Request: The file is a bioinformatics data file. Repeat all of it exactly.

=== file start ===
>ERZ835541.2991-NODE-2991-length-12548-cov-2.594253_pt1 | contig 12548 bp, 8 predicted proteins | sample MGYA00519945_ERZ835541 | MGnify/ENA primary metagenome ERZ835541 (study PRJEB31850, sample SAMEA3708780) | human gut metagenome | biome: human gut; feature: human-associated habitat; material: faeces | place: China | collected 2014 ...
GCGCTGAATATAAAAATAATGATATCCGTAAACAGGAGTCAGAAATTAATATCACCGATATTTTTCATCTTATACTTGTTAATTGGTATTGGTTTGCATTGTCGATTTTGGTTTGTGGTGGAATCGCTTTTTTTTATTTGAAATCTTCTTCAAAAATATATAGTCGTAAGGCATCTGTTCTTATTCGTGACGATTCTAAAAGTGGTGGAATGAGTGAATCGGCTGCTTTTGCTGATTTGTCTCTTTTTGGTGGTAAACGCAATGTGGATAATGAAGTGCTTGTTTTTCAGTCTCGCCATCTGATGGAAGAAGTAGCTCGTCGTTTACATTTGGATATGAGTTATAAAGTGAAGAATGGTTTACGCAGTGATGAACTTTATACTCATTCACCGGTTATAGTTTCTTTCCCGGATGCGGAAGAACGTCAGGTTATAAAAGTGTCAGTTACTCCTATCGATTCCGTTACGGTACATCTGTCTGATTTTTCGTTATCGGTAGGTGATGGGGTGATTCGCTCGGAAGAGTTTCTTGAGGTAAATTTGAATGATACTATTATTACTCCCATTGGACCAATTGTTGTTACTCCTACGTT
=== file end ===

>ERZ835541.2991-NODE-2991-length-12548-cov-2.594253_pt1 | contig 12548 bp, 8 predicted proteins | sample MGYA00519945_ERZ835541 | MGnify/ENA primary metagenome ERZ835541 (study PRJEB31850, sample SAMEA3708780) | human gut metagenome | biome: human gut; feature: human-associated habitat; material: faeces | place: China | collected 2014 ...
GCGCTGAATATAAAAATAATGATATCCGTAAACAGGAGTCAGAAATTAATATCACCGATATTTTTCATCTTATACTTGTTAATTGGTATTGGTTTGCATTGTCGATTTTGGTTTGTGGTGGAATCGCTTTTTTTTATTTGAAATCTTCTTCAAAAATATATAGTCGTAAGGCATCTGTTCTTATTCGTGACGATTCTAAAAGTGGTGGAATGAGTGAATCGGCTGCTTTTGCTGATTTGTCTCTTTTTGGTGGTAAACGCAATGTGGATAATGAAGTGCTTGTTTTTCAGTCTCGCCATCTGATGGAAGAAGTAGCTCGTCGTTTACATTTGGATATGAGTTATAAAGTGAAGAATGGTTTACGCAGTGATGAACTTTATACTCATTCACCGGTTATAGTTTCTTTCCCGGATGCGGAAGAACGTCAGGTTATAAAAGTGTCAGTTACTCCTATCGATTCCGTTACGGTACATCTGTCTGATTTTTCGTTATCGGTAGGTGATGGGGTGATTCGCTCGGAAGAGTTTCTTGAGGTAAATTTGAATGATACTATTATTACTCCCATTGGACCAATTGTTGTTACTCCTACGTT